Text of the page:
In fifth grade, where Denis also goes to school, Vanessa is such a little coordinator, because she speaks not only Czech but also Ukrainian. He is also in charge of his second new classmate Daryna. She is a bit more shy than the “sprinter” Denis. However, he replaces his confidence moving around the classroom and down the hall with his deft calculations. She solves math problems on her own, quietly and quickly.

“Each child will need a slightly different approach, but we’ll find out over time,” the headmistress knows.

Parents will organize pencils, slippers and skates

At Eden Elementary School, however, they just try to get the kids into the normal classroom flow as quickly as possible. The director wants to demonstrate it to me during my second year. Which will work, although a little differently than we thought.

The class has not yet returned from skating. No more Ukrainian children, who of course took the children among themselves. This includes necessities such as skates, which Czech parents have arranged for new students. Similarly, mutual solidarity works at school when it comes to other common equipment, such as slippers or writing aids. Eden Elementary School also has its own endowment fund, which has so far covered, for example, trips or outdoor schools for children whose parents cannot afford such an expense. Now, the number of recipients will expand to a group of new classmates from Ukraine.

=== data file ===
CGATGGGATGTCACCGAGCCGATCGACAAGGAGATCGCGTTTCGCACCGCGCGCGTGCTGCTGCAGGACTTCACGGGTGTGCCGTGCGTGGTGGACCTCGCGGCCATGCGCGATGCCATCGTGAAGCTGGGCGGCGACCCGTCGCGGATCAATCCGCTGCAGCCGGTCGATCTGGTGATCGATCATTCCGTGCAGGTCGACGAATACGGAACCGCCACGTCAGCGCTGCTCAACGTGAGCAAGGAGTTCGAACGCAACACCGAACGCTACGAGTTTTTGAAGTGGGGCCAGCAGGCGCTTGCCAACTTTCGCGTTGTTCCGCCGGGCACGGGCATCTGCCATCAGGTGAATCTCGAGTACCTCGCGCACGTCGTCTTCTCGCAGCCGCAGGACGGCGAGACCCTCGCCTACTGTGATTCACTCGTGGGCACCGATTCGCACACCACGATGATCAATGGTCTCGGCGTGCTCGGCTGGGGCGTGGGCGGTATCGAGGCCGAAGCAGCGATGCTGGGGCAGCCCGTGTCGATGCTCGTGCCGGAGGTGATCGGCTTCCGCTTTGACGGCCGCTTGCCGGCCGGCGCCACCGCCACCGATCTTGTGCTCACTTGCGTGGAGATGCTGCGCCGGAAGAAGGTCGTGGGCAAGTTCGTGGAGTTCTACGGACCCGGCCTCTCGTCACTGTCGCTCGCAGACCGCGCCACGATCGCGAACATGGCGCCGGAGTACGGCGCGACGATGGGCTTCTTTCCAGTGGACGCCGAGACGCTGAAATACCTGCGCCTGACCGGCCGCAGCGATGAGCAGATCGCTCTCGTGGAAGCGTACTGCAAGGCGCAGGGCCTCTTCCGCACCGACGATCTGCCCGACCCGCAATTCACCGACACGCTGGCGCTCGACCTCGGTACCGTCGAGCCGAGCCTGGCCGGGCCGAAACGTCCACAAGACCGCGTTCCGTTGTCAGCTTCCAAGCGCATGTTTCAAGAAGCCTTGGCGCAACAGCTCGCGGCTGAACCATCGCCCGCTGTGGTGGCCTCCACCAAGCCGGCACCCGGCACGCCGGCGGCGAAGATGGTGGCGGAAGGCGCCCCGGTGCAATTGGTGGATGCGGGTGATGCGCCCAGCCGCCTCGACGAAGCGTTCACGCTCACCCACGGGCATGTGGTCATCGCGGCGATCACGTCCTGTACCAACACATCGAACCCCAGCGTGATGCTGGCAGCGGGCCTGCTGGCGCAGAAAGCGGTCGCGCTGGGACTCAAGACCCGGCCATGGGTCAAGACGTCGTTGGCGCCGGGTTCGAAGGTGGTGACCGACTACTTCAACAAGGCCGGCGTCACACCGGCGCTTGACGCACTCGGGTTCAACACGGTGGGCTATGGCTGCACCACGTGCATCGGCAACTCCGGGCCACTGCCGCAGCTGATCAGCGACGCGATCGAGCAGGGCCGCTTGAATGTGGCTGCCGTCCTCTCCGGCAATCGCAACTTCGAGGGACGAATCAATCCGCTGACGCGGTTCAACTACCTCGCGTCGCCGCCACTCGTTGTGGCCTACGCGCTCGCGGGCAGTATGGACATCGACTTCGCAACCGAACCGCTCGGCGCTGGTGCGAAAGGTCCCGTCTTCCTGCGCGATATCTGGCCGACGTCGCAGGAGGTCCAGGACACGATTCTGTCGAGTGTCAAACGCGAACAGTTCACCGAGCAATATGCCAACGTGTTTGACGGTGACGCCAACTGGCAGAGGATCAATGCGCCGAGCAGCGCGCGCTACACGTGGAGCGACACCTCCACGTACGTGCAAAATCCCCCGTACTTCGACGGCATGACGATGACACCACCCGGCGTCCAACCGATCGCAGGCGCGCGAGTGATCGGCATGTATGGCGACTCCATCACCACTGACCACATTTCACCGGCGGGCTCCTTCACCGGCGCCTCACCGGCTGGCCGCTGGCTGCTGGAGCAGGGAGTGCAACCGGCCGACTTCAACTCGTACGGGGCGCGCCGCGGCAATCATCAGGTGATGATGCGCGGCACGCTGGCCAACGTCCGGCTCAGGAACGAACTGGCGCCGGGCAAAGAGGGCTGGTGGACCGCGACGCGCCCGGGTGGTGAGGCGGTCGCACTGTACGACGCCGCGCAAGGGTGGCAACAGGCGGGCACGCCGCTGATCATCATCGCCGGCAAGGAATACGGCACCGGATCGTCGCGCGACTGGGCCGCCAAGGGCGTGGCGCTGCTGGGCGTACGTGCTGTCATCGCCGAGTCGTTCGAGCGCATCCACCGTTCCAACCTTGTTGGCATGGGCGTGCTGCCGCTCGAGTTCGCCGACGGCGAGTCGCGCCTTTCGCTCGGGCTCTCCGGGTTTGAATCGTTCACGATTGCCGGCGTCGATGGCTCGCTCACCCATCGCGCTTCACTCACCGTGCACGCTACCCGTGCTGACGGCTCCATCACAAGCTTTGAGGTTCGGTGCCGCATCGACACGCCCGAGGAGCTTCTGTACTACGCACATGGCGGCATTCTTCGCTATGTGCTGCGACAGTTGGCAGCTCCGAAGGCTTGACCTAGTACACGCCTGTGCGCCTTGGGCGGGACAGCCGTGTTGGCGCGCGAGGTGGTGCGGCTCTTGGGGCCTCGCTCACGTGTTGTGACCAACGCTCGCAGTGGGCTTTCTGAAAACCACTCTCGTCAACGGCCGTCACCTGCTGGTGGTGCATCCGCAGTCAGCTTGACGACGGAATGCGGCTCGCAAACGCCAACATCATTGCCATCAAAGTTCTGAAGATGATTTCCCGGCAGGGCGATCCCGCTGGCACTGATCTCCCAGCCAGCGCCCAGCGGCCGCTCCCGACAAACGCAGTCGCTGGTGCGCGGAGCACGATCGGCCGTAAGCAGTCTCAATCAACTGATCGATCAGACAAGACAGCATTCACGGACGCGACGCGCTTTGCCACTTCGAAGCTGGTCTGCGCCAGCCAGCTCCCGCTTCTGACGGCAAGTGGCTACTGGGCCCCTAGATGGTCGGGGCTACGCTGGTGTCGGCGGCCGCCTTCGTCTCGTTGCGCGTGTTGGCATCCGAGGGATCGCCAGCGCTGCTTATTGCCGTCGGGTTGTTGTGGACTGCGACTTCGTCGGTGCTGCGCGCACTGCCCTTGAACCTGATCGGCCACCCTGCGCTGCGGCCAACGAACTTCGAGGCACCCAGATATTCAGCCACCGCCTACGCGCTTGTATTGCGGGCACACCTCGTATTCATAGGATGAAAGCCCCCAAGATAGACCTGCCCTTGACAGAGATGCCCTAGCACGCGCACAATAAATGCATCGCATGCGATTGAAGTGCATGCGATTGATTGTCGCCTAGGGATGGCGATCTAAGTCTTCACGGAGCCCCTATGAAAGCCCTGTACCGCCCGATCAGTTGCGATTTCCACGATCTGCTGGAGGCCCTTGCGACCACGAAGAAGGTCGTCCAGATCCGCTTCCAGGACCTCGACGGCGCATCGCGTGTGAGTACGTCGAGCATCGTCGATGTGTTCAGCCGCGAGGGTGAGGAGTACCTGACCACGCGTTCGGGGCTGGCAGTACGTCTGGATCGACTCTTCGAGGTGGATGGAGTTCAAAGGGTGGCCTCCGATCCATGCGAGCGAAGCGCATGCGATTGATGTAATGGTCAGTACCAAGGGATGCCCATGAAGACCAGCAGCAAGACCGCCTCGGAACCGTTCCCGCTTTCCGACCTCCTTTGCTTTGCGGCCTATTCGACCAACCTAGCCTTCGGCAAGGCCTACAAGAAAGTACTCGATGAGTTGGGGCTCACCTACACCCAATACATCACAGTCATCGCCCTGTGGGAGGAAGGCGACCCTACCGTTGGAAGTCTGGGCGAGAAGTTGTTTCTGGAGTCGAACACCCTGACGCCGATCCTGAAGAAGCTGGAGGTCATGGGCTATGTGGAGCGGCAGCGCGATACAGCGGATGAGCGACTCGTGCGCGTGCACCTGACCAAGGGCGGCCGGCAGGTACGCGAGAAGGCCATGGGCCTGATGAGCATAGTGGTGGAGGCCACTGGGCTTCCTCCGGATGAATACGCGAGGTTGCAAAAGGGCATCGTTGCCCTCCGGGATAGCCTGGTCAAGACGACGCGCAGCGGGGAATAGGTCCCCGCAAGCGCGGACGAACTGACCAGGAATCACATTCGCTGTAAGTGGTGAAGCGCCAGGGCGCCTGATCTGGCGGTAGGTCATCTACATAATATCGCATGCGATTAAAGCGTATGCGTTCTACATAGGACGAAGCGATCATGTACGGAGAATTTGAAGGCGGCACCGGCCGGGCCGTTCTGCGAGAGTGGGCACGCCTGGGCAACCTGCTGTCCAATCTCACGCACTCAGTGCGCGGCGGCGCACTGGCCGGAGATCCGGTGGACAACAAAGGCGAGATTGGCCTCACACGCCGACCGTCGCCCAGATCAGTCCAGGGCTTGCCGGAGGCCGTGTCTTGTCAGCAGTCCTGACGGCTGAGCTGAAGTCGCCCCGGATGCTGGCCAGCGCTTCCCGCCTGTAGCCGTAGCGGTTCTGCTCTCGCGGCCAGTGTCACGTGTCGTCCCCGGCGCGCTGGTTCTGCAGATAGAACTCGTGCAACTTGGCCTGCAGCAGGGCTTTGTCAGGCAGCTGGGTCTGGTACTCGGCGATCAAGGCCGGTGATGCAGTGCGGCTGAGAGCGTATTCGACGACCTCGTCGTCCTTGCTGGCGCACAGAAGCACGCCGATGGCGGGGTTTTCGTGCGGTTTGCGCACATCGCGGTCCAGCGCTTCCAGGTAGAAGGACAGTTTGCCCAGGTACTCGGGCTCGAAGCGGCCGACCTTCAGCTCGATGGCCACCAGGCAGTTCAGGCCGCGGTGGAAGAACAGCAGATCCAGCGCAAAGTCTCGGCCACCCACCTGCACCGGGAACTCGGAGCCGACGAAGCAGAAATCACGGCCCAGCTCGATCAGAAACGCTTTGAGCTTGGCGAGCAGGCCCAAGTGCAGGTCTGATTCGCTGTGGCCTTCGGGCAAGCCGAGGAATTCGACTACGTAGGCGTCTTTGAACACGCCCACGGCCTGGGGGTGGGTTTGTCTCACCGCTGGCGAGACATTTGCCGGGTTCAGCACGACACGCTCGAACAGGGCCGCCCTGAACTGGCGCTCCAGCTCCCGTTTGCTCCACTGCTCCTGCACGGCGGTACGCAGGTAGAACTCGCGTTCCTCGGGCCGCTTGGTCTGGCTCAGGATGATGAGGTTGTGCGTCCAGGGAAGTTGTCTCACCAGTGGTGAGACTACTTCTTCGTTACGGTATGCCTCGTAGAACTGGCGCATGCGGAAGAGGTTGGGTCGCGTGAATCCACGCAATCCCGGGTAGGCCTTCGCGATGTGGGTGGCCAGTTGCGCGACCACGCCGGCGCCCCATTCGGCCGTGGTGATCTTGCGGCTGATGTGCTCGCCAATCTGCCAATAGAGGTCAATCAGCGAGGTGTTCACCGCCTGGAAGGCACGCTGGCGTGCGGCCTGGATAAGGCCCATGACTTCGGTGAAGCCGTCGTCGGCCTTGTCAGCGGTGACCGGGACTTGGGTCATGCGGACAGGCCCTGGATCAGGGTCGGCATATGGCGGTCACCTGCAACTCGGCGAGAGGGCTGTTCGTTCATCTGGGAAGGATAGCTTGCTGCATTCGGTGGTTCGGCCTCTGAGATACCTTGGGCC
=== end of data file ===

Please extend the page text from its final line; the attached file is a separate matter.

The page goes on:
But these are still the simplest problems. The basis for integration is, of course, Czech. Money from the National Tutoring Plan will also be useful. Although initially thought of catching up after covid, a lot of the schools still had money in the fall, so the surpluses from the second semester of this year will be very suitable for teaching Czech to strangers.

Of course, some issues are also expected. However, the new challenge will not completely surprise the principal and the teacher, especially after the covid. Although there is no need for strength. Not so long ago, full-time, distance and hybrid education alternated chaotically. At Eden Elementary School, he solves a fundamental question about Ukrainian children that every other school faces: how long will newly arrived Ukrainian children stay here and how willing will they be to fully join the ‘team ?